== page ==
The Blog - Wind energy market analysis

Posted 10/07/2018

Richard Heap


What’s the future for corporate PPAs in Europe? Just ask Red M&M

Red M&M has emerged as an unlikely advocate for the wind industry following the announcement by Mars that wind will play a key part in a $1bn sustainability drive. What does this tell us about corporate interest in wind power purchase agreements in Europe? Richard Heap reports


Corporate PPAs Europe


The invite is out.

There’s a handful of celebrities that came out in late 2017 to rave about wind farms – Dr. Who and Emma Thompson to name just two – but there is one big name we really want at our Financing Wind Europe conference: Red M&M.

Yes, Red M&M. He’s be perfect. He’s chocolatey; he’s been on TV; he’s redder than the button in the White House over which Donald Trump’s angry hand is constantly hovering; and he likes wind farms. Through to the end of 2018, M&Ms owner Mars is running a global campaign to raise awareness of a $1bn sustainability drive, which includes buying wind power – and Red M&M is its star.

Mars is also notable in the world of corporate power purchase agreements (PPAs) with wind farms, as it has done deals in the US and Europe. Corporates use these deals because they enable them to hit their green targets while giving certainty over the cost of their energy. Even so, they’re still largely a North American phenomenon and Europe is struggling to catch up.


But why?

That is a question that we are due to discuss at Financing Wind Europe this year, as the European Union looks to unleash a PPAs revolution. In June 2018, the European Union agreed a revised version of its renewable energy directive, which said that EU member states should look to identify and remove obstacles to corporate PPAs.

But now it is up to member states to listen and act. The pressure is on the politicians.

In Europe, wind corporate PPAs have mostly been a feature of the market in Nordic nations such as Norway and Sweden, as we wrote in our Finance Quarterly special report – Europe’s PPA Revolution – in July 2018. But why has take-up been so slow in the rest of Europe and what can be done to address this?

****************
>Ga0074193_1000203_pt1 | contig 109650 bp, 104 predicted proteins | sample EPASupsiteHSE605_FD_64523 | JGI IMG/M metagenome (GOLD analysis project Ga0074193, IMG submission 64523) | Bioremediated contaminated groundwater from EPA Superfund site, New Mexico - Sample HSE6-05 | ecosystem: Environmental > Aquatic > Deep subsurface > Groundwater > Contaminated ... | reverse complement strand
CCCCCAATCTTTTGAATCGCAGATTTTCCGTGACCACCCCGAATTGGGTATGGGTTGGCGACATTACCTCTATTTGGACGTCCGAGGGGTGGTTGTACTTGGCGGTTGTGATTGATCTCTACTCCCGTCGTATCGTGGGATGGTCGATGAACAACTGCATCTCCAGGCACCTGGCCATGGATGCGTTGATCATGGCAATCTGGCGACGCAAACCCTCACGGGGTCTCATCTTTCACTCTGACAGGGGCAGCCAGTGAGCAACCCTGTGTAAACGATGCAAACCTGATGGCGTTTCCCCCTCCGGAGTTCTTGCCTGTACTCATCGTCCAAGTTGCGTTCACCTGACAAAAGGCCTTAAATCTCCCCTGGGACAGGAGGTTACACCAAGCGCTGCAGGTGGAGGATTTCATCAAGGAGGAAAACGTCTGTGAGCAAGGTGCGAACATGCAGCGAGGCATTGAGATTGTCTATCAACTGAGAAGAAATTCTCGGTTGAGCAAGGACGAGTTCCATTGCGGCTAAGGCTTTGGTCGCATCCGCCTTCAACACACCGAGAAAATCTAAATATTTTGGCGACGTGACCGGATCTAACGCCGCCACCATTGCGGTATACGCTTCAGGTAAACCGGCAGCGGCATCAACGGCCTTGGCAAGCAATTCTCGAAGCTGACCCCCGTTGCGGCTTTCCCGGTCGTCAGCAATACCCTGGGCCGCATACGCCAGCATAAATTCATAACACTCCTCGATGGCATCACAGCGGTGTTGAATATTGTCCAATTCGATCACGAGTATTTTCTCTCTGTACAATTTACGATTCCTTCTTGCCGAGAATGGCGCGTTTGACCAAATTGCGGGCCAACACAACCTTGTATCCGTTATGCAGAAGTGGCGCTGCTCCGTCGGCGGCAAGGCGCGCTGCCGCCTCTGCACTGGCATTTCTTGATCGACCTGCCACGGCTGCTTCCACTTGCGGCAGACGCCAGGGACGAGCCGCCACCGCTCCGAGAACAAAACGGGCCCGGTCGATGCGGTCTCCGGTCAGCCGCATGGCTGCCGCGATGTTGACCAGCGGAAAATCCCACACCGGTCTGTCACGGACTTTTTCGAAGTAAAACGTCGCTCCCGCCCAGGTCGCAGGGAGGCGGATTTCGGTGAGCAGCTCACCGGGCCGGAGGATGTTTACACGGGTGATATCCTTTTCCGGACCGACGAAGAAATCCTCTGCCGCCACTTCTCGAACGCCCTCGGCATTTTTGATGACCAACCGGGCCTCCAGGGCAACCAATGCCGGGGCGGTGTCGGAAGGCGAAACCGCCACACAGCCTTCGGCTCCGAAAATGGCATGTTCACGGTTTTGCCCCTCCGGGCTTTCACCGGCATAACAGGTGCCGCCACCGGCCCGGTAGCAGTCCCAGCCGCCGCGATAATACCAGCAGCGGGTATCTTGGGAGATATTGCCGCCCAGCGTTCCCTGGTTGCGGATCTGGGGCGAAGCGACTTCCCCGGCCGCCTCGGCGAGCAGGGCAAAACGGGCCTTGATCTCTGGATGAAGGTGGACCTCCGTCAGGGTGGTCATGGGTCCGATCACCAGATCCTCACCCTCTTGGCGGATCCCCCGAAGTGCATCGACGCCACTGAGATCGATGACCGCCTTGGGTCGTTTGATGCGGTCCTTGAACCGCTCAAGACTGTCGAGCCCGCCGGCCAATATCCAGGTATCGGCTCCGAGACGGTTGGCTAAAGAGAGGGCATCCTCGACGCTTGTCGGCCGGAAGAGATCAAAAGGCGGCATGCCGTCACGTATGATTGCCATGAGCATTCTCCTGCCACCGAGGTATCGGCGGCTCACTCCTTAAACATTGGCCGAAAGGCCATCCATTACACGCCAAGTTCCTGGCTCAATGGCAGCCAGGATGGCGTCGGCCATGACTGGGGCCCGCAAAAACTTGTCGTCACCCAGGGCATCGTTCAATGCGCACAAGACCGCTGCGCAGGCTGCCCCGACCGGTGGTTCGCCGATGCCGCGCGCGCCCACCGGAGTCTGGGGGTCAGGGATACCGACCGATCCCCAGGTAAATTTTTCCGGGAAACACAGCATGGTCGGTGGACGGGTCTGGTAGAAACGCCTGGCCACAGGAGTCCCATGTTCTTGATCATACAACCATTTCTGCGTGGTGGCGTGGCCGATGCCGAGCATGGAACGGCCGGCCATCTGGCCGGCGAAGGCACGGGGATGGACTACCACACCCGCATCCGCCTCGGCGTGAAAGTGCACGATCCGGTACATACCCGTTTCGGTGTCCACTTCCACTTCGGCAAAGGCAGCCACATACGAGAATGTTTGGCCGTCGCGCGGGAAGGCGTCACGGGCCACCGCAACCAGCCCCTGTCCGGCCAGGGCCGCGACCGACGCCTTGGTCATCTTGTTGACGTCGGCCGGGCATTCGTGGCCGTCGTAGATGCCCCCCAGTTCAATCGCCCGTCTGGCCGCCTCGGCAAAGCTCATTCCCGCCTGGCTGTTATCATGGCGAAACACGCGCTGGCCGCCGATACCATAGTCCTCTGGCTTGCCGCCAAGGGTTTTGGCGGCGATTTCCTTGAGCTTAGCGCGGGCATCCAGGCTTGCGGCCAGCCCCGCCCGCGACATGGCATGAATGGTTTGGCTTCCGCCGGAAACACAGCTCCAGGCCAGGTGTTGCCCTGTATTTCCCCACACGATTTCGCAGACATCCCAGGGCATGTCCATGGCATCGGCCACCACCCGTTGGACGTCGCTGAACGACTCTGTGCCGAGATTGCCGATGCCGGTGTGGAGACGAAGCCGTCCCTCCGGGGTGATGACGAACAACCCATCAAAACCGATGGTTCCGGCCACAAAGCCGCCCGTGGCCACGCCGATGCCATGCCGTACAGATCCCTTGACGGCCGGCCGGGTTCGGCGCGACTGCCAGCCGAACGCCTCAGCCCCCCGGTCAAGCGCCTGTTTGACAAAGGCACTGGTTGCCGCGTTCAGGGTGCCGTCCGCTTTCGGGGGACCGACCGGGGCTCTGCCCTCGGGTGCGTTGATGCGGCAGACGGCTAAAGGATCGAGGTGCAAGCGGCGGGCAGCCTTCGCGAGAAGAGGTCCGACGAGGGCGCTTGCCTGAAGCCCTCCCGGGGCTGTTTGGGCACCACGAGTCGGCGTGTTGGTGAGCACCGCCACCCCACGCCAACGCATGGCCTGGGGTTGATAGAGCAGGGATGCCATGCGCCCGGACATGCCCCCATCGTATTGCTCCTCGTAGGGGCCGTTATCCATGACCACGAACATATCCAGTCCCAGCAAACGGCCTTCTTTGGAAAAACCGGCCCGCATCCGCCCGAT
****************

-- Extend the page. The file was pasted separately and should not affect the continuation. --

There are a couple of significant reasons for this slow take-up.

One reason we have seen less of these PPAs in Europe than the US is because the incentives for renewables are so different. In Europe, governments have historically backed projects including wind farms with centrally-set feed-in tariffs. This has given owners guaranteed income, and little reason to go to corporate buyers.

The Contracts for Difference regime used for UK offshore wind farms poses a similar challenge. With CfDs, the government pays a subsidy on top of the market price of electricity to ensure that the project owner gets a guaranteed income that can make their scheme viable. Helpful, but also a disincentive to go elsewhere.

In contrast, the US has been more supportive for PPAs. The production tax credit has helped the wind industry to bring the cost of electricity below the project cost of traditional energy in many areas, and made renewables attractive to large firms.

But change is coming.

In 2016, renewables PPAs totalling over 1GW were signed in Europe, and governments are ditching centrally-set FITs in favour of auctions where they can pay less in the way of subsidies. We expect more project owners to look at PPAs as a way to mitigate the risks of fluctuating power prices.

Corporates in Scandinavia are also showing how these deals can work well, as are a handful of companies in the UK and the Netherlands. Check out this report for more.

A second obstacle to the growth of PPAs in Europe is that there has been no clear framework from the EU to support corporates that want to sign PPAs – but, with FITs in place, there has been little demand for such a framework. The revised renewable energy directive should help to address this by removing some barriers for would-be buyers – but this is still a work in progress.

These two factors have enabled US companies to make more progress on signing PPAs than European counterparts, and we have seen a mix of technology giants (Amazon, Google, Microsoft) and others (Ikea, Mars, Wal-Mart) entering the fray.

And a third reason for the slow take-up in Europe is, arguably, cultural. Over many decades we have seen a tension in countries like Germany over whether the growth of renewables should be led by top-down government targets or the bottom-up work of activists. Corporates would inevitably get some people's backs up.

Even so, we expect PPA activity in Europe to pick up with the move away from FITs, changes to the RED, and the Scandinavian example. And this should help investors in wind. These PPAs give developers and investors the security of income they need to start work on new schemes; and that certainty is also attractive for investors that might buy the development post-completion.

But we’ll let Red M&M go into more detail on that.

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